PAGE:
Fleet owners may be ignoring threat of distraction among truckers
In a recent AAA survey, 88 percent of respondents expressed their belief that distracted driving is on the rise, more so than aggressive driving or drunk or drugged driving. Truck fleet managers in Missouri should especially be aware of the hazards of distracted driving; truckers use their smartphones as much as everyone else, but they are also encouraged by the prevailing "productivity culture" to forgo sleep for the sake of meeting deadlines.
There are three types of distractions: visual, manual and cognitive. Texting encompasses all three by taking the eyes, hands and mind off the road. Sending a text can take a driver's attention off the road for as long as five seconds, which means that one going 55 mph would travel the length of a football field before looking back up. Inattention leads to truckers swerving or drifting into other lanes and failing to notice hazards up ahead.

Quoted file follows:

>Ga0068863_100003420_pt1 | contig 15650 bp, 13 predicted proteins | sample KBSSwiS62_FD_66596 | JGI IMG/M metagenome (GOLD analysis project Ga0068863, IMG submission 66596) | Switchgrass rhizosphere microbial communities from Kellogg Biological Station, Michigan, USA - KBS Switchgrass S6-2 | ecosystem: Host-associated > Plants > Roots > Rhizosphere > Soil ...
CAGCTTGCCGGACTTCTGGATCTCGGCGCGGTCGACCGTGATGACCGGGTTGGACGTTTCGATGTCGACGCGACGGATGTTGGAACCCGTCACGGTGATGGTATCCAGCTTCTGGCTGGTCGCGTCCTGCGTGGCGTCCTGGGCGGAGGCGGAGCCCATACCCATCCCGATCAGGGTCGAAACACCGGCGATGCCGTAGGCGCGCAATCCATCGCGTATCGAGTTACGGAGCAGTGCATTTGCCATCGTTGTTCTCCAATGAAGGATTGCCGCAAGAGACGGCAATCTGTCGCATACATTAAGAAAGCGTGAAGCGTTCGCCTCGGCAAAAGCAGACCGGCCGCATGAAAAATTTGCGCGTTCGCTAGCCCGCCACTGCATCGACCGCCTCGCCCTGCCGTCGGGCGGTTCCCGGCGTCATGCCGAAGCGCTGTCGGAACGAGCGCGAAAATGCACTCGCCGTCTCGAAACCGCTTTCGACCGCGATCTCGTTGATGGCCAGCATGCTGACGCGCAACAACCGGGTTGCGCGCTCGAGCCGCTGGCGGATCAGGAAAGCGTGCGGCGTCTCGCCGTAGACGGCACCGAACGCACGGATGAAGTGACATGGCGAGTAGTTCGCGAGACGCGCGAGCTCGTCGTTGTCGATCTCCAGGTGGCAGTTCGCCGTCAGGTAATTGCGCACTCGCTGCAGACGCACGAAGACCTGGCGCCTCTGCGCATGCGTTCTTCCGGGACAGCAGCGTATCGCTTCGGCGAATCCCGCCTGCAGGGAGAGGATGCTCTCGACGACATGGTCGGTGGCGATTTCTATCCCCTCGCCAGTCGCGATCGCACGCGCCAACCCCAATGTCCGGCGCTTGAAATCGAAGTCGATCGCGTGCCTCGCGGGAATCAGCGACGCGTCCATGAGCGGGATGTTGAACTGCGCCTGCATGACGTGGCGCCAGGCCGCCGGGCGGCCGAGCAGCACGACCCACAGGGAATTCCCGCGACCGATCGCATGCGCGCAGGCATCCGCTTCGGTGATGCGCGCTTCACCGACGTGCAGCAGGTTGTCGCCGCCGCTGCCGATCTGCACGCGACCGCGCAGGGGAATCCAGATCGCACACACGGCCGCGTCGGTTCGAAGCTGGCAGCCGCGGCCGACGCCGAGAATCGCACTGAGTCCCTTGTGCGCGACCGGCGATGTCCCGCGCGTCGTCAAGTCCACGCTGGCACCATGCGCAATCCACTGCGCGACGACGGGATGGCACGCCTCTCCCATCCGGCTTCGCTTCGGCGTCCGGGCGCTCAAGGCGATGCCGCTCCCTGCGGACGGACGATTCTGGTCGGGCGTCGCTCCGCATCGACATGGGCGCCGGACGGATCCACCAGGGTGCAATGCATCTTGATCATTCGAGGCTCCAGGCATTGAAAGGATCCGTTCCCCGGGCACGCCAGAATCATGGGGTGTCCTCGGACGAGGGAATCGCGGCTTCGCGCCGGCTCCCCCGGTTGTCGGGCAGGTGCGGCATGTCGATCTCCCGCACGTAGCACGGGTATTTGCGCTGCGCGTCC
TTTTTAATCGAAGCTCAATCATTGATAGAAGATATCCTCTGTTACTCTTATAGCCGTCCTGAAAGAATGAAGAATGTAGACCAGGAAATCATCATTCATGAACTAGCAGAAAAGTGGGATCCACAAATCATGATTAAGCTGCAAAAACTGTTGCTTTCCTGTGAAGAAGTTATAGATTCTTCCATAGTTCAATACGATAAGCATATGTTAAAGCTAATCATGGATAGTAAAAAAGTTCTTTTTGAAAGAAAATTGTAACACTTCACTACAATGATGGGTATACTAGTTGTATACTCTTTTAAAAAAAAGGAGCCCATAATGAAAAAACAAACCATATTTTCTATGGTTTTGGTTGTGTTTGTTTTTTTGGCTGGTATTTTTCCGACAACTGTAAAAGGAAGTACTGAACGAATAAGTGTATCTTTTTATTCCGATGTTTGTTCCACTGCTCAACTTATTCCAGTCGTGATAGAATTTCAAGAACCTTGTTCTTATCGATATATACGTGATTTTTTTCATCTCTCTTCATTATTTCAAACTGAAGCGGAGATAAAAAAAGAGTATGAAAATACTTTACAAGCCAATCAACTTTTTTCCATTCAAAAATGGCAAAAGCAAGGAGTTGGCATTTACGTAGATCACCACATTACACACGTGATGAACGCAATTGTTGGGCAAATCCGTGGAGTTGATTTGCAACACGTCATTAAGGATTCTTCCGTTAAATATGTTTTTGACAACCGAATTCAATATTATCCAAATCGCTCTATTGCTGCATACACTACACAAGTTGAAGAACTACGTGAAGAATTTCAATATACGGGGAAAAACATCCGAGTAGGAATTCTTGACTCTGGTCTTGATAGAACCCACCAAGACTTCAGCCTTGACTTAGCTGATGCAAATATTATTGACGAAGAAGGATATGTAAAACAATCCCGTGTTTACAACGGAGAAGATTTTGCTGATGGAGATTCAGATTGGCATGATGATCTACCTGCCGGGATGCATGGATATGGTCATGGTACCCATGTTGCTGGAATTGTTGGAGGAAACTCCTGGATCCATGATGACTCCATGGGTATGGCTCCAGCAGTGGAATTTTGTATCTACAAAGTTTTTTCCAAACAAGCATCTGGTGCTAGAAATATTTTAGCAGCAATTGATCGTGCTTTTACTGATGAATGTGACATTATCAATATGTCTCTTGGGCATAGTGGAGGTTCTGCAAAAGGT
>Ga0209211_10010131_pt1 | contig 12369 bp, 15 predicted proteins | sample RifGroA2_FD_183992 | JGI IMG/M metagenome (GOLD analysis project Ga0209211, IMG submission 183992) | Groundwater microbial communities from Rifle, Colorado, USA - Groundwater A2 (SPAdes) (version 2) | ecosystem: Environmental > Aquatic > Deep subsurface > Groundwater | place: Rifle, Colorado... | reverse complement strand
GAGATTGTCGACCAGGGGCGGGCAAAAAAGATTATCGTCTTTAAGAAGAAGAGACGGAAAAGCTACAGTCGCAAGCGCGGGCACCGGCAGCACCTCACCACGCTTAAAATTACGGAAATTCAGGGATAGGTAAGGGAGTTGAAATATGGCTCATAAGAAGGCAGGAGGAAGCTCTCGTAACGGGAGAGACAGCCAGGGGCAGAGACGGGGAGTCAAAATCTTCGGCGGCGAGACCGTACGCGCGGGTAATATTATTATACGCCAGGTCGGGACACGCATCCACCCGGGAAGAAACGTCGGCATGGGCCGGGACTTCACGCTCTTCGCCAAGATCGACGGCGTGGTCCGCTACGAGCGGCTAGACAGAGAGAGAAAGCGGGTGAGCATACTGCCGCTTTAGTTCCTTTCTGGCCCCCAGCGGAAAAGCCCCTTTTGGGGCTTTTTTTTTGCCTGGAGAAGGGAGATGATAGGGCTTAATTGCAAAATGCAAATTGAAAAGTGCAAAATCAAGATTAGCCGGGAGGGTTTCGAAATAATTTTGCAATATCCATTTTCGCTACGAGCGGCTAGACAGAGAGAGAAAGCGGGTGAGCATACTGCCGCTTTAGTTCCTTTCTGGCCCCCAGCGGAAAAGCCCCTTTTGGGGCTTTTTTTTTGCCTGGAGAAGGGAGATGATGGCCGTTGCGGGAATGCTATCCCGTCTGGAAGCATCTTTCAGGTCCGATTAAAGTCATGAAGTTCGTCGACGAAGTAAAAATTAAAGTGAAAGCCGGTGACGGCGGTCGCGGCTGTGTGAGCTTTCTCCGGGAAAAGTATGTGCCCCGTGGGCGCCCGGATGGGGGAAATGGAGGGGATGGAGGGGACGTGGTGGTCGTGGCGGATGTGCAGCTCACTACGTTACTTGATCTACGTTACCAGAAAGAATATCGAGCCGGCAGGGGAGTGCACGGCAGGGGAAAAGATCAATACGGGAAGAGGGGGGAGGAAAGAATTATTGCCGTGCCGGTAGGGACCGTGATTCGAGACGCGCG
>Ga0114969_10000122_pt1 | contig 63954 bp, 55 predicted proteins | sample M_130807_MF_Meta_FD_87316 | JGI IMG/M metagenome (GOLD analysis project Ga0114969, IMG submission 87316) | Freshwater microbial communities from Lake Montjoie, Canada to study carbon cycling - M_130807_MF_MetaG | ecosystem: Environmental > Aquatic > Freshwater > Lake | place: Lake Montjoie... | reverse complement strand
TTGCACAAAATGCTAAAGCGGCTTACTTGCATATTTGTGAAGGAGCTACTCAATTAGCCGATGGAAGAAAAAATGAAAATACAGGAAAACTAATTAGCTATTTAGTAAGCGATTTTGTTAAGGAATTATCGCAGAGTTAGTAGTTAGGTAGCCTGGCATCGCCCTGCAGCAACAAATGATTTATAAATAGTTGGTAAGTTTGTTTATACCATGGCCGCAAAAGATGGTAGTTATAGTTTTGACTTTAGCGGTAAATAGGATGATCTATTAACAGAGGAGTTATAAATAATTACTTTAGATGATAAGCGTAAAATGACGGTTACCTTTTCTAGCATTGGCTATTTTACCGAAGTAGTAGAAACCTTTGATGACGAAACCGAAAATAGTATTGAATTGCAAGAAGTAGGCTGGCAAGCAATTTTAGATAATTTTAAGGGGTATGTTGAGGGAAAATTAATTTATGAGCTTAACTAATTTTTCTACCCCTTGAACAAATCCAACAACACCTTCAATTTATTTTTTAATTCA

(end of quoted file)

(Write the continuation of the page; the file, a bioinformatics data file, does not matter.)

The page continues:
Drowsy driving also counts as distracted driving. Those who sleep 5.5 to 6.4 hours are twice as likely to drive drowsy than if they slept one or two extra hours. Fleet owners should note that even if truckers follow federal guidelines regarding rest breaks, it's the quality of their sleep that matters. Safety advocates say that the most important step to improving safety for truckers is to create a workplace culture that prioritizes safety.
If fleet owners neglect this and one of their employees gets in an accident, they may face a personal injury claim. A victim will want to hire a lawyer who works in truck accident law because they will need to gather proof against the trucker, show that their reported injuries are all accident related and ensure that any settlement offers, if made, are reasonable. A lawyer could hire third-party experts for the first two steps and take on negotiations with insurance agencies.